“From a results perspective, it’s been a fun year, but even more significant in terms of that mental perspective.”

Looking to the Future

Gates may be focused on the present, but her breeding operation has its sights set firmly on the future. Again, she credits Smolders as the impetus behind Evergate’s expansion into young horse development.

“[Harrie] has shown me how important early development is for horses, and how to ensure they are each on the right career trajectory. Being involved in this process with him has inspired me to pursue working with young horses, and bringing them up to be competitive mounts for either myself or my teammates,” Gates explains.

The growing operation, started a few years ago with Gates’s retired show mares, is based in Belgium. Evergate currently stands two stallions: her beloved Selle Français, Pacific Des Essarts, who retired from the sport this spring; and her current competition mount, the 14-year-old Holsteiner, Capital Colnardo.

“You don’t know what you’re going to get, but it’s always an exciting process to see the horses develop. Seeing the process from the ground up has been incredibly eye-opening, especially knowing that you potentially have a superstar in your [own] stable. And, if they aren’t the right fit for  someone our team, we’ll find them great, loving homes with another rider.”

A New Chapter

Come August, Gates will no doubt find further opportunities for growth as she takes on her next five-star sized challenge: medical school at the Icahn School of Medicine at Mount Sinai (ISMMS) in New York City, where she hopes to one day specialize in pediatrics or primary care. Becoming a physician has long been her life’s ambition, but it’s one that she confesses she nearly gave up on in her freshman year at Stanford.

“I really struggled through my first quarter of chemistry at Stanford, and I thought to myself, I don’t think I’m cut out to be a doctor if I can’t learn this material,” explains Gates. After some soul searching and an eye-opening chemistry prep course, however, the show jumper ultimately decided she wouldn’t give up her career aspirations without a fight.

“I changed into this growth mindset and thought, I might not be good at this initially, but if I go to office hours every day, and do extra practice problems every day, and fully dedicate myself to this, then I can be successful. Chemistry is difficult, and hard for many people (like myself) to understand at first—but I realized it is not that I wasn’t good enough, it was just going to take some extra effort to learn.”

She credits her many years in the sport with helping her develop that mindset.

“With riding, there are always going to be times in your career where you don’t feel like you’re good enough, or in the right [place]. But having that conviction that it’s just about doing the work and staying present, whatever scenario you’re in—whether it’s a round where you were eliminated or fell off, or a show that was great—and taking those experiences and continuing to push yourself, for me, it’s a great analogy for school as well.”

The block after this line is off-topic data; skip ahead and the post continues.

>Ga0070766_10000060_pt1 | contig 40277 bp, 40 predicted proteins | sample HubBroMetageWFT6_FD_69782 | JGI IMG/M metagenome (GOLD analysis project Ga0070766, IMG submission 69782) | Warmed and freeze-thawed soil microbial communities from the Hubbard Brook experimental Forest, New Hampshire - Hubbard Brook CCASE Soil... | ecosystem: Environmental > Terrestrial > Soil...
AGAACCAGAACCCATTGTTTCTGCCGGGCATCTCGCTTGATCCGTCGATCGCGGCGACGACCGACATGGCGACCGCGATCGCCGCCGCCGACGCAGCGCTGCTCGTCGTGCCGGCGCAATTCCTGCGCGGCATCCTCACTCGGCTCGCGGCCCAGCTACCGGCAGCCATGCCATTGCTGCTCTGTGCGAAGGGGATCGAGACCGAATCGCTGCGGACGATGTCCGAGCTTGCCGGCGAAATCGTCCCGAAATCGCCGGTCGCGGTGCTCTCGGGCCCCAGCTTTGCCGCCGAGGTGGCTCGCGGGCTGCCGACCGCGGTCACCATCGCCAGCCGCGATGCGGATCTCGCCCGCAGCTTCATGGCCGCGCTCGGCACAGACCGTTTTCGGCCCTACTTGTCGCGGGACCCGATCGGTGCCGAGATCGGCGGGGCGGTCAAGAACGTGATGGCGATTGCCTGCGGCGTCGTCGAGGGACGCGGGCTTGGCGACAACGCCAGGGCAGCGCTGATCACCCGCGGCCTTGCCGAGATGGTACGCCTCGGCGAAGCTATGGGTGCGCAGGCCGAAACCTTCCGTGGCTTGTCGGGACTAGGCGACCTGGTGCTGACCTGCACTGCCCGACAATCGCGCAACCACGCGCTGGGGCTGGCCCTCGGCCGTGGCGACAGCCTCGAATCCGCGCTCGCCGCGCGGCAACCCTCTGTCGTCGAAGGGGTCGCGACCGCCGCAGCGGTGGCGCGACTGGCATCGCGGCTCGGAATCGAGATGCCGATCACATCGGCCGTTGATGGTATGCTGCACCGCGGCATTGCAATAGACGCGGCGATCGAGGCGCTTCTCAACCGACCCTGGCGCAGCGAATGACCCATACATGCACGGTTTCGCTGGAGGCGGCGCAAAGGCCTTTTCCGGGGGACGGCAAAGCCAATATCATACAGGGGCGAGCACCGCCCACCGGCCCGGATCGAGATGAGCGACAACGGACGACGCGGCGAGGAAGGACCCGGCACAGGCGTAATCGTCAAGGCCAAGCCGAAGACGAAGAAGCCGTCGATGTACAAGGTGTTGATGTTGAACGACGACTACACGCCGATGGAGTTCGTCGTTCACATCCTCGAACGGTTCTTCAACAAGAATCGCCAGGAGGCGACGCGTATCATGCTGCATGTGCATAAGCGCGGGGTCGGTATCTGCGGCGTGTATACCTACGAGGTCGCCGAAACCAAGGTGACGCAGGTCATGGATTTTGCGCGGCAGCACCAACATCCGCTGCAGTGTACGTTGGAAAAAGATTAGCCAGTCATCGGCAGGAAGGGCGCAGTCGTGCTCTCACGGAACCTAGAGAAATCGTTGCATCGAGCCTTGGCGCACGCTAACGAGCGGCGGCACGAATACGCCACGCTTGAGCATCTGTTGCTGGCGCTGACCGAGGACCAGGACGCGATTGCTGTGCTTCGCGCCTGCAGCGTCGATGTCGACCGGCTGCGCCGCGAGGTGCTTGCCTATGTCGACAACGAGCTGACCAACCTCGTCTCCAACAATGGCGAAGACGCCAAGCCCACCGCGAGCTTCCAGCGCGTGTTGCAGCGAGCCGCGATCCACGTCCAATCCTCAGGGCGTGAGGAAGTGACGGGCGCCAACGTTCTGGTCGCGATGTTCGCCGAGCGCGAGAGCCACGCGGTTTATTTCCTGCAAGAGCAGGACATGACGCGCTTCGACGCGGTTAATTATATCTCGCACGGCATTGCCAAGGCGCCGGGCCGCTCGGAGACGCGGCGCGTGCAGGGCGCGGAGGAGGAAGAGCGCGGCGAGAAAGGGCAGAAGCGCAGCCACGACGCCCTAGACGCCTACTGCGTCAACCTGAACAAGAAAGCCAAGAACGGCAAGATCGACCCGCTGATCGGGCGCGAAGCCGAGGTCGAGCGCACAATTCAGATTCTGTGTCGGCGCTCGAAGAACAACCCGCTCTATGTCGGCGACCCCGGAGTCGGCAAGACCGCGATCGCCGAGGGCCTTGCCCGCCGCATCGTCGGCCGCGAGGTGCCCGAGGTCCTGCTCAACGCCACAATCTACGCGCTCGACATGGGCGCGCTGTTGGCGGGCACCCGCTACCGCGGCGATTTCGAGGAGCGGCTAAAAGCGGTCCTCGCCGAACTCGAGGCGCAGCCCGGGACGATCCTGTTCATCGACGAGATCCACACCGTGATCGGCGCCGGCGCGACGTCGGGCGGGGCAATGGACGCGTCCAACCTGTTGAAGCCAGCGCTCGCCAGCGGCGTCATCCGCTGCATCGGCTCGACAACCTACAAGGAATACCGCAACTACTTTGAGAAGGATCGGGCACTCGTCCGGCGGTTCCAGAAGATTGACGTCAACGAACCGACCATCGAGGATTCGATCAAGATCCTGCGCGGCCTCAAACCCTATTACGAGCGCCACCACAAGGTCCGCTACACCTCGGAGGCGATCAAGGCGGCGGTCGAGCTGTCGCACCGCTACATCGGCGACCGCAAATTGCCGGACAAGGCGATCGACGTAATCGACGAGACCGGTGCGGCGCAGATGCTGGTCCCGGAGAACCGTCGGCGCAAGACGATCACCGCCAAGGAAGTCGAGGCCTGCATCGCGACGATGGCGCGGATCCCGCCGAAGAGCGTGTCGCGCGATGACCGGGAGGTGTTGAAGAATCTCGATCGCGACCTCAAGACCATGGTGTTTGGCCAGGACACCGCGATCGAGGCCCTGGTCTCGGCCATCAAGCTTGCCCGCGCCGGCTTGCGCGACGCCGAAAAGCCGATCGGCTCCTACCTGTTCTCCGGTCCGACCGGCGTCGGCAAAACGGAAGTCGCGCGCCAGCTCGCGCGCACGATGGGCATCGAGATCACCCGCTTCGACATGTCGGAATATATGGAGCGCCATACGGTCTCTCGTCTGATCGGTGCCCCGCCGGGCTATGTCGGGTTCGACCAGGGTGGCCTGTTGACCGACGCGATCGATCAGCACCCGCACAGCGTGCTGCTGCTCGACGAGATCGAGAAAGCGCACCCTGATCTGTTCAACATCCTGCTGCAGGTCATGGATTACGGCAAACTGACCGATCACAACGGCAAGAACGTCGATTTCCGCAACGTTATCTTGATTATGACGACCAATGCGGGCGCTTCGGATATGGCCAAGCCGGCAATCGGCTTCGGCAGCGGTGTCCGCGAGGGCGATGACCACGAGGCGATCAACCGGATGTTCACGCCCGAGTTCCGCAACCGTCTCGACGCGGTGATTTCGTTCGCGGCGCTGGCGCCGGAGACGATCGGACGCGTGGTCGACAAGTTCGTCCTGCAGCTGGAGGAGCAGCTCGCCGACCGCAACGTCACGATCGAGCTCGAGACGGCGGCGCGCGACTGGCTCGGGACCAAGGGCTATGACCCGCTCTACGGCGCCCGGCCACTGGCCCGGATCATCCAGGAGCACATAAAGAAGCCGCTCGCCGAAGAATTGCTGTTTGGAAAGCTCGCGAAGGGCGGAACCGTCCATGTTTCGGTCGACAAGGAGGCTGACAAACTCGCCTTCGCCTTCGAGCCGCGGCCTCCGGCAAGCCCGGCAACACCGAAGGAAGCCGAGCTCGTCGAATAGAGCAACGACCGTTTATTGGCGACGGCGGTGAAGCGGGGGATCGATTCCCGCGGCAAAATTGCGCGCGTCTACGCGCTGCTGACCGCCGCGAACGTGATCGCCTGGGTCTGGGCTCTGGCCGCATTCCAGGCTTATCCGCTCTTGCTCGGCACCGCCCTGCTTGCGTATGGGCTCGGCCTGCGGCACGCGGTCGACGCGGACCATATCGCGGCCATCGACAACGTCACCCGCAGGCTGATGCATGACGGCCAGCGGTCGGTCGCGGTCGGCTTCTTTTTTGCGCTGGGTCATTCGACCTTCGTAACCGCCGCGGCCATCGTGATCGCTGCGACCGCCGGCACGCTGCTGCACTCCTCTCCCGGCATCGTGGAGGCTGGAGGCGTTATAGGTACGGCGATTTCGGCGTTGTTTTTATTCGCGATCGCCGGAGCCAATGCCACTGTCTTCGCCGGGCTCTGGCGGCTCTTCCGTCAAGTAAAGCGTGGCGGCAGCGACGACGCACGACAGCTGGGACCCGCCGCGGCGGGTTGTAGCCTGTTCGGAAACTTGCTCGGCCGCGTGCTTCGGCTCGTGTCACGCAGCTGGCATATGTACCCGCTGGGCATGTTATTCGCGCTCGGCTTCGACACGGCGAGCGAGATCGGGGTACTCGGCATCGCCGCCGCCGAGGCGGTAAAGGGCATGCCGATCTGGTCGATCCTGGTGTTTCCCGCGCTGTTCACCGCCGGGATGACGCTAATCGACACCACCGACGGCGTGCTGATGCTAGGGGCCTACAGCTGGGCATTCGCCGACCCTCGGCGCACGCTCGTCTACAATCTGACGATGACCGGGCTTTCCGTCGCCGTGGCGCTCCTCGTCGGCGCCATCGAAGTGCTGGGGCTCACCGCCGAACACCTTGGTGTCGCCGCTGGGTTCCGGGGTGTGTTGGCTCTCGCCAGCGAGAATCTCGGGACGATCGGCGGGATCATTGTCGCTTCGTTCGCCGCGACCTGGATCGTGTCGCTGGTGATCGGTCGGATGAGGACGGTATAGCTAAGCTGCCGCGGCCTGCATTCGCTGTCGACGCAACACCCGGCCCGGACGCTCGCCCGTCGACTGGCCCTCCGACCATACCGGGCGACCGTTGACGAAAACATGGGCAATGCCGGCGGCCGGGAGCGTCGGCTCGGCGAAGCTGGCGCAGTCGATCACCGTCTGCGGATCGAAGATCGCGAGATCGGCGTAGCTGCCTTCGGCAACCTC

New York City is a far cry from the cool, misty mornings of the European horse show circuit, Gates’s home away from home for the last few months. But the rider, for her part, is looking forward to the transition.

“I always knew that I was going to have one or two years to really focus on the horses before transitioning into this next phase of my professional life. I absolutely love the sport, but have always felt that I wanted to do something else as a primary career,” Gates says, adding that she hopes to keep competing as much as possible in the coming years.

“I enjoy staying busy and pursuing things that I love. Horses will always be part of my life, but medical school will be my priority. Right now, I’m looking forward to a few more competitions before the semester starts!”

Thunderbird Show Park, a venue Gates has frequented since the start of her show career, is one of her planned final stops before school starts. It’ll be a homecoming of sorts for the Seattle-native.

“I have so many fond memories of going up [to tbird] with the barn I rode with growing up. It was just a highlight of my summer, every single summer—the Tidball Family, Chris Pack, and everyone who works there are so accommodating and friendly—you always feel so welcome,” says Gates.

“tbird has been home to many of my career milestones, and every time I return it feels like being back on home soil. I have experienced so much here, both in terms of successes and learning opportunities. It reminds me how far I have come over the years, and of what can be accomplished with hard work and dedication even if not every result is a top placing.”

Champagne showers, notwithstanding.


Thunderbird Show Park’s Summer Fort Festival is the third and final week of of the 2019 Summer Series and features six international classes. The week concludes on a high note Sunday, Aug. 25 with the $145,000 CSI4*-W Longines FEI Jumping World Cup™ Vancouver, presented by Celebrity Cruises, where a field of 40 of the week’s best performing combinations will vie for lucrative prize money and coveted qualifying points for the 2020 World Cup™ Final. The event is the first of 14 legs on the 2019/2020 North American League calendar. Watch it live on FEI TV!